File System & Disks

Collection of commands to check file system formatting and create new partitions.

Confirm which filesystem a disk is formatted with
file -sL /dev/<disk-or-partition>

You have the option to forgo using LVM or making partitions and just formatting using EXT4
mkfs.ext4 /dev/<disk-or-partition>

When adding disks in VMware -or equivalent- avoid rebooting by scanning for new drives
echo "- - -" > /sys/class/scsi_host/host0/scan
Check if more than one hosts exist and scan each
ls /sys/class/scsi_host

Create a disk partition with FDisk
fdisk /dev/<disk-or-partition>

Within FDisk menu print list of current partitions

Create new partition

Choose the defaults for the rest of the commands to use the entirity of the available disk space for your partition. To give a specific size for the partition be sure to provide size unit

To use LVM change the partition ID

Change the hex code

Save all changes

Exit fdisk with control+c

If you have an existing disk that is full, and you want to add space to the logical volume group we can add and expand the logical volume and volume group using LVM.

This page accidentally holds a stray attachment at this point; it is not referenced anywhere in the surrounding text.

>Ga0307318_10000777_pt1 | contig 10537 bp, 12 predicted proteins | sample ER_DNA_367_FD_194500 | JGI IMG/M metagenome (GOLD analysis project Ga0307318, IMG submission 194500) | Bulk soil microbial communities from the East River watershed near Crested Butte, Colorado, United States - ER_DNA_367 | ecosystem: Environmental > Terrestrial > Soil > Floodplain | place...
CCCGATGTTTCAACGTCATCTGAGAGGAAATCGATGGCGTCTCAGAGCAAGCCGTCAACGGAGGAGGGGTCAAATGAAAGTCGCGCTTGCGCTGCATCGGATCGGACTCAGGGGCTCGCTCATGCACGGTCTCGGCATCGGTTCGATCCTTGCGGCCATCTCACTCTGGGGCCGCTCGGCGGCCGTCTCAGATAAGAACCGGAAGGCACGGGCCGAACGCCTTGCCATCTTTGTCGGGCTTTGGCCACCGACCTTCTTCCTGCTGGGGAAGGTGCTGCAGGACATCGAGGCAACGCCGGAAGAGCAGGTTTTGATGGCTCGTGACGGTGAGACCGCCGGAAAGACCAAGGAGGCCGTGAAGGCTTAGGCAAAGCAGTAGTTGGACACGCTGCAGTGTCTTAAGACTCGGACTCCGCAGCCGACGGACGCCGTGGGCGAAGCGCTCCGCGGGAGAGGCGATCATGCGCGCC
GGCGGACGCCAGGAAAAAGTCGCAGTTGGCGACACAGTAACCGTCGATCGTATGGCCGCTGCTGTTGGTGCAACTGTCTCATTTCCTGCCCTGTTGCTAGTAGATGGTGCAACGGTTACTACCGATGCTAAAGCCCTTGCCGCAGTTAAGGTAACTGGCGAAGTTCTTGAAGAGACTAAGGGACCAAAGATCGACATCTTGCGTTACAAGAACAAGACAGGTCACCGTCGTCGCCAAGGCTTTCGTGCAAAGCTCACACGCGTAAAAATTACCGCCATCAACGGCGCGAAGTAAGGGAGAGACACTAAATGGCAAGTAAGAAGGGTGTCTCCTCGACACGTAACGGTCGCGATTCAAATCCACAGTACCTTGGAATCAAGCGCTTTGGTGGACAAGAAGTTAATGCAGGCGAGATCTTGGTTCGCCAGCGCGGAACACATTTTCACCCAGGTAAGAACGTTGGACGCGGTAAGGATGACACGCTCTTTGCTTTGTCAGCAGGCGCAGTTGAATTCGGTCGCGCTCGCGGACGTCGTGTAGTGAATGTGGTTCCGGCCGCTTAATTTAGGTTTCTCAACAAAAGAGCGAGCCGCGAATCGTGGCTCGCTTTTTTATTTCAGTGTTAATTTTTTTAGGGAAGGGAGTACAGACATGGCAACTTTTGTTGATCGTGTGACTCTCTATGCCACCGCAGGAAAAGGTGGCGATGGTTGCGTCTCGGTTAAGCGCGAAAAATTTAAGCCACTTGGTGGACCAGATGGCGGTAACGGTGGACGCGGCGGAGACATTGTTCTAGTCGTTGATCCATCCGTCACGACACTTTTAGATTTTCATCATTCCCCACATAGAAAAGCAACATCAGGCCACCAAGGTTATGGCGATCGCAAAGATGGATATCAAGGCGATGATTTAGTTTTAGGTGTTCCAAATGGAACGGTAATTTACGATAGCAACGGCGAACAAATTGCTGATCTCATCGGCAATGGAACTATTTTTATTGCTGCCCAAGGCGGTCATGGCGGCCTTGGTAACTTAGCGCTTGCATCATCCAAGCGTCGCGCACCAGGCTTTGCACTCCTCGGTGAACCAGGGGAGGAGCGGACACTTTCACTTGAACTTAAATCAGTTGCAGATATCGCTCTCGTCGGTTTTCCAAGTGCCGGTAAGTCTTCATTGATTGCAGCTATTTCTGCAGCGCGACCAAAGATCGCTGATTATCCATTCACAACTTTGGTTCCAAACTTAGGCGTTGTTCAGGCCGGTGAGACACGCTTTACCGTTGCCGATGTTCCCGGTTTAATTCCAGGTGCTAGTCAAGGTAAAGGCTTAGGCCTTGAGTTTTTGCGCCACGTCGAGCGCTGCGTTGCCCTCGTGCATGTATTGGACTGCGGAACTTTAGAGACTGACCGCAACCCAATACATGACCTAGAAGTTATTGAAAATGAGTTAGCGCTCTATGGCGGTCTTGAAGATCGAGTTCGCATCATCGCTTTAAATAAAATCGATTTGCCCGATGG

LVM allows us to use multiple disks as though it were one, we also have the availability to creat RAID like mirrors and more. This is a very powerful too.

#The most common case is I have a directory, like /VAR, that becomes full and I want to increase space without moving/deleting or effecting current files. We would extend the logical group and potentially the volume group.

Check if there is disk space available
–In basic configurations there is a single root volume group called rootvg which all the disks get added to. The second line from the bottom “Free PE /Size” is what will tell you the available disk space you can use.

#Say we are out of disk space at the volume group level.

To add the new disk space to the volume group
pvcreate /dev/<disk-or-partition>

Show physical volume, notice lacking volume group name

Add physical volume to specific volume group
vgextend /dev/<volume-group> /dev/<disk-or-partition>

Check to see if space has been added

#If you had the appropriate space in your volume group you can skip to extending the logical volume.

Find the name of the logical volume group you need to expand

Extend the space for logical volume group varlv under root volume rootvg by 30GB
lvextend -L+30GB /dev/rootvg/varlv

Resize the logical volume for changes to take effect
resize2fs /dev/rootvg/varlv

Check the new space in your /var directory.
df -h /var

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